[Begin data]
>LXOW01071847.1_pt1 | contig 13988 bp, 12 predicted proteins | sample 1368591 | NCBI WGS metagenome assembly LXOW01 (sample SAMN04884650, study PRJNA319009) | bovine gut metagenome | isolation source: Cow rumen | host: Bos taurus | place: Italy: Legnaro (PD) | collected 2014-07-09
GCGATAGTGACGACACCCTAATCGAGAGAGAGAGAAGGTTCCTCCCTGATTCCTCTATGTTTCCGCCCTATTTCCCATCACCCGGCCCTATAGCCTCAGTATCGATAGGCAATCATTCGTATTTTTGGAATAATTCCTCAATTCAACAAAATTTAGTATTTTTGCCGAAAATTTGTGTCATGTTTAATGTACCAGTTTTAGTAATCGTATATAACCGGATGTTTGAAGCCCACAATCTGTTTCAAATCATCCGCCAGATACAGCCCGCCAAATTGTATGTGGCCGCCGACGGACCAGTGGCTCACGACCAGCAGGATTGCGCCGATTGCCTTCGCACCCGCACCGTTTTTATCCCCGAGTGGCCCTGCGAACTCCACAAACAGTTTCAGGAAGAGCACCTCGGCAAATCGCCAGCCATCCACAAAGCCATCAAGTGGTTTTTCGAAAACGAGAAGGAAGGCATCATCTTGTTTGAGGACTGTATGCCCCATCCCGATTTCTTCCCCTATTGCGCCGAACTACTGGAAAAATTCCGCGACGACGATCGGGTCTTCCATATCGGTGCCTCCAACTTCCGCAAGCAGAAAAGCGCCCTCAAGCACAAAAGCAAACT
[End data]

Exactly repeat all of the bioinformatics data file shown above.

>LXOW01071847.1_pt1 | contig 13988 bp, 12 predicted proteins | sample 1368591 | NCBI WGS metagenome assembly LXOW01 (sample SAMN04884650, study PRJNA319009) | bovine gut metagenome | isolation source: Cow rumen | host: Bos taurus | place: Italy: Legnaro (PD) | collected 2014-07-09
GCGATAGTGACGACACCCTAATCGAGAGAGAGAGAAGGTTCCTCCCTGATTCCTCTATGTTTCCGCCCTATTTCCCATCACCCGGCCCTATAGCCTCAGTATCGATAGGCAATCATTCGTATTTTTGGAATAATTCCTCAATTCAACAAAATTTAGTATTTTTGCCGAAAATTTGTGTCATGTTTAATGTACCAGTTTTAGTAATCGTATATAACCGGATGTTTGAAGCCCACAATCTGTTTCAAATCATCCGCCAGATACAGCCCGCCAAATTGTATGTGGCCGCCGACGGACCAGTGGCTCACGACCAGCAGGATTGCGCCGATTGCCTTCGCACCCGCACCGTTTTTATCCCCGAGTGGCCCTGCGAACTCCACAAACAGTTTCAGGAAGAGCACCTCGGCAAATCGCCAGCCATCCACAAAGCCATCAAGTGGTTTTTCGAAAACGAGAAGGAAGGCATCATCTTGTTTGAGGACTGTATGCCCCATCCCGATTTCTTCCCCTATTGCGCCGAACTACTGGAAAAATTCCGCGACGACGATCGGGTCTTCCATATCGGTGCCTCCAACTTCCGCAAGCAGAAAAGCGCCCTCAAGCACAAAAGCAAACT